The state got an idea Thursday of how much money it could have for the next couple years.
Economists gathered for the Consensus Revenue Estimating Conference Thursday. Michigan won’t see a big economic rebound in the upcoming years. Economists told lawmakers it’s more like a slow crawl.
Gabriel Ehrlich is an economic forecaster at the University of Michigan. He predicts – barring any unforeseen national problems – Michigan’s economy will continue to steadily improve. That includes a rise in incomes.
“One nice thing is that’s going to translate into increases in real purchasing power,” Ehrlich said. “So even adjusting for inflation, we’re going to start to see healthier increases in wages and incomes.”
Ehrlich says a part of the reason wages will go up is fewer people are looking for work. So businesses need to increase wages to be more competitive.
But there is a conflict brewing between the Legislation and the governor’s administration over whether this small yet steady increase means the time is right for additional tax cuts.
The approximately 10 billion dollar General Fund probably won’t keep up with inflation, and the School Aid Fund is still smaller than it was a decade ago, if adjusted for inflation.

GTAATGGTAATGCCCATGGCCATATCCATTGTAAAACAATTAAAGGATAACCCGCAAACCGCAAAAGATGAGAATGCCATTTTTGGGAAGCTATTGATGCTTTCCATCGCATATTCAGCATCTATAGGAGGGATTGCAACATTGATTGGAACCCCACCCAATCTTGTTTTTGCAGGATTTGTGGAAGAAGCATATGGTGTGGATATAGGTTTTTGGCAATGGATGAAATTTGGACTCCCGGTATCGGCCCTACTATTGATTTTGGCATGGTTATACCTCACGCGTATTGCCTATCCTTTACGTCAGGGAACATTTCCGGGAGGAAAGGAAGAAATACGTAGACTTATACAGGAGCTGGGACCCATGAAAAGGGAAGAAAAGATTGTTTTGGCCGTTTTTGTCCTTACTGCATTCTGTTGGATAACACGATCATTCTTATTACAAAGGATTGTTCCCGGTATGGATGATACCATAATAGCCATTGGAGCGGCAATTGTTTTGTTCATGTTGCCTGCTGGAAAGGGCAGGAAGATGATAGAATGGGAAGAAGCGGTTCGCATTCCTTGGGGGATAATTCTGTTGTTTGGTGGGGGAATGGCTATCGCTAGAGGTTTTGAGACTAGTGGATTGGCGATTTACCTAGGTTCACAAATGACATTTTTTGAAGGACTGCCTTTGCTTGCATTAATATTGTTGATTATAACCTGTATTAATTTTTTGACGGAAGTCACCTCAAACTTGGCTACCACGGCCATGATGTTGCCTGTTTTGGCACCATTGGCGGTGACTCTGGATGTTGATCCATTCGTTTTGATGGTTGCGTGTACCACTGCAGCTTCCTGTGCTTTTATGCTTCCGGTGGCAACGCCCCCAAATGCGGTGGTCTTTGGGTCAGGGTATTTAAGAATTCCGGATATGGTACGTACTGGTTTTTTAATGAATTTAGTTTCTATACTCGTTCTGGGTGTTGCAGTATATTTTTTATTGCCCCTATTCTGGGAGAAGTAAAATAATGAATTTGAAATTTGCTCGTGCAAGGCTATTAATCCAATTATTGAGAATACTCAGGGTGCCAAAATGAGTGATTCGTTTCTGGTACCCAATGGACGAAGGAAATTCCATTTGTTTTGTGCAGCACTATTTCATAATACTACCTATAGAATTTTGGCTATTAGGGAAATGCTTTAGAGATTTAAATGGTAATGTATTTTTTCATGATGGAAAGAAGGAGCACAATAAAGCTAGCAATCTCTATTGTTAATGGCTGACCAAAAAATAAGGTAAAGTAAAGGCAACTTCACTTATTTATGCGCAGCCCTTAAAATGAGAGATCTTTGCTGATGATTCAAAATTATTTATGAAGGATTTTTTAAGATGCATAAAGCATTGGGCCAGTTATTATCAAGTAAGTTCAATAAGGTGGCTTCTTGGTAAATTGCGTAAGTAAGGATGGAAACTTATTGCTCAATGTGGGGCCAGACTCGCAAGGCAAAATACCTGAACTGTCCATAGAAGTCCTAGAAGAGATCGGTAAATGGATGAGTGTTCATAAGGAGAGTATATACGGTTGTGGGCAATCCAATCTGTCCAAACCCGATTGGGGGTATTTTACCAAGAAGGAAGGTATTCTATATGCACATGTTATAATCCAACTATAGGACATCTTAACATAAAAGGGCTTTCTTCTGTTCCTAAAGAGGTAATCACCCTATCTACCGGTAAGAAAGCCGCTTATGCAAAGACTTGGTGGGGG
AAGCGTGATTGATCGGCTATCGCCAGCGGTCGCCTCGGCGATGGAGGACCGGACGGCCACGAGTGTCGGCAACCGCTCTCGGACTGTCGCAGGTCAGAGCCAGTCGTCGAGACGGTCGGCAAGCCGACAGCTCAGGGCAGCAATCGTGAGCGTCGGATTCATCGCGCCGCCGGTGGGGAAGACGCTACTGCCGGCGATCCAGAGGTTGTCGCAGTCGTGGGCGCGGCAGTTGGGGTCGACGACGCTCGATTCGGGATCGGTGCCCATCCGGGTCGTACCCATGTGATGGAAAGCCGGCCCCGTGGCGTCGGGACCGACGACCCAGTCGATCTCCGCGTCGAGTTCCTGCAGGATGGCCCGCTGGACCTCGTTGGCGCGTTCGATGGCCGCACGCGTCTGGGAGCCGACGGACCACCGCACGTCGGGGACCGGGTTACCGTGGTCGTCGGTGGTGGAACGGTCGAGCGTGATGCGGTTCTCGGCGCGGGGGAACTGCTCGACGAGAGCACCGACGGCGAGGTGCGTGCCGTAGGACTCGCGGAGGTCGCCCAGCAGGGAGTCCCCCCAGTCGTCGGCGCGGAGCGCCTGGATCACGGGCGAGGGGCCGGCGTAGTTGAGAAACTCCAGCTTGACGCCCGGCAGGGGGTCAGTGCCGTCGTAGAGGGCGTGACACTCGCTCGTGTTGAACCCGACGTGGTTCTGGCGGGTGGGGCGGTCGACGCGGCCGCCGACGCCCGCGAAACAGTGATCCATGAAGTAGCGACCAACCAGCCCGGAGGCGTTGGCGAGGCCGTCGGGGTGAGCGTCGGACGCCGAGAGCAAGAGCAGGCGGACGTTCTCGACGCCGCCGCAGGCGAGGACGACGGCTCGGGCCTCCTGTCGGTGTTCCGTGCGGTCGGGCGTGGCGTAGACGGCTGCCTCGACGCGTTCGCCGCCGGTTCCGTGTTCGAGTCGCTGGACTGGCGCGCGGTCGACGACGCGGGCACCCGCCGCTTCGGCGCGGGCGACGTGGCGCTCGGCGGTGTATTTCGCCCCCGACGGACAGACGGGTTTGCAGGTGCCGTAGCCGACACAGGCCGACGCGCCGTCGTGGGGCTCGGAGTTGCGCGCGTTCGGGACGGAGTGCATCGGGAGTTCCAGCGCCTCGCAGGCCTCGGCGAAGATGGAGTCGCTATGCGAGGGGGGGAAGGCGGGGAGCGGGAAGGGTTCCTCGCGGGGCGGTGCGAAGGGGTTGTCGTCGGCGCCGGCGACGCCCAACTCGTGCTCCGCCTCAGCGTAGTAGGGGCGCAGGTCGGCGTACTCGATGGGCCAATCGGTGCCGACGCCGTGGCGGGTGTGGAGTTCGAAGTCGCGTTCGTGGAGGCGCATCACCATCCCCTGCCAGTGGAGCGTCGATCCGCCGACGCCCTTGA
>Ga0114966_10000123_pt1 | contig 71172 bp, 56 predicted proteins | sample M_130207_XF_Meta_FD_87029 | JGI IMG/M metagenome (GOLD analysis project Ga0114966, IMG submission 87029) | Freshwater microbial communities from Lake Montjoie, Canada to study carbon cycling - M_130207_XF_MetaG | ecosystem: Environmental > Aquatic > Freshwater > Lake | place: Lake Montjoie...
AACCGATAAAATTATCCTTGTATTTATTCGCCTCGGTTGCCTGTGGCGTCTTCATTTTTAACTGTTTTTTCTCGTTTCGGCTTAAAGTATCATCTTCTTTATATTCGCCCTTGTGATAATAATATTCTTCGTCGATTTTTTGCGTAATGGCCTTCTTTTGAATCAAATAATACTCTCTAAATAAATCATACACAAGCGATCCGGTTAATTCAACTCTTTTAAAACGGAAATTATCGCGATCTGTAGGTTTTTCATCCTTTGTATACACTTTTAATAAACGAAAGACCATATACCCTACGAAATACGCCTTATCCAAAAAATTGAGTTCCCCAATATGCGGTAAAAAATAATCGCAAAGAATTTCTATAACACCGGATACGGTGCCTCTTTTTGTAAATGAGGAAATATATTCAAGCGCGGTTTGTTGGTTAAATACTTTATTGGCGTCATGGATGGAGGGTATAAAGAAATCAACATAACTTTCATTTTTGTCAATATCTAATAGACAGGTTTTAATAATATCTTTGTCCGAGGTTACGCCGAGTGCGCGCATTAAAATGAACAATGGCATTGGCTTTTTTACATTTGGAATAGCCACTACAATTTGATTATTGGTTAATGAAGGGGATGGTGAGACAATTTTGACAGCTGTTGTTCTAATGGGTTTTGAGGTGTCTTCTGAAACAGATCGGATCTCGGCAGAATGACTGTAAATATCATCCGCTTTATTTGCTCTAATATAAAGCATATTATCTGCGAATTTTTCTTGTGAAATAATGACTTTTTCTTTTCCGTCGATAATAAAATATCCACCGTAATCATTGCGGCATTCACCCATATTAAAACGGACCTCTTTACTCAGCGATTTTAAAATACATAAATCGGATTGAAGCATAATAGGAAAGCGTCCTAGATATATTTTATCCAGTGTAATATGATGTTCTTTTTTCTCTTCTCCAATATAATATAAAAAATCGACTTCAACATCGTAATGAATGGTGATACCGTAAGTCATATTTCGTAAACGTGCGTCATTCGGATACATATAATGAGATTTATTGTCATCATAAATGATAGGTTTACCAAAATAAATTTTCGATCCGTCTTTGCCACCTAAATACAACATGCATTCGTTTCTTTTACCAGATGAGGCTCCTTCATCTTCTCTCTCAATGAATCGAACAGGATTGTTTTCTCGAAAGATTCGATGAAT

“Any discussion of tax cuts has to be combined with additional spending cuts or revenue increases in other places,” said state Treasurer Nick Khouri. “And until we can have that broader discussion and identify those other areas, tax cuts right now are a difficult conversation.”
State Budget Director Al Pscholka said there’s pressure on the General Fund with a lot of it already earmarked.
But lawmakers might try to make more cuts anyway.
Representative Laura Cox, R-Livonia, is on the committee that makes the state’s budget.
“There’s definitely an appetite in the House and I think there’s some sort of appetite in the Senate to provide all the taxpayers of Michigan some sort of tax relief,” she said.
The governor’s administration will use the projections to come up with budget recommendations for next year.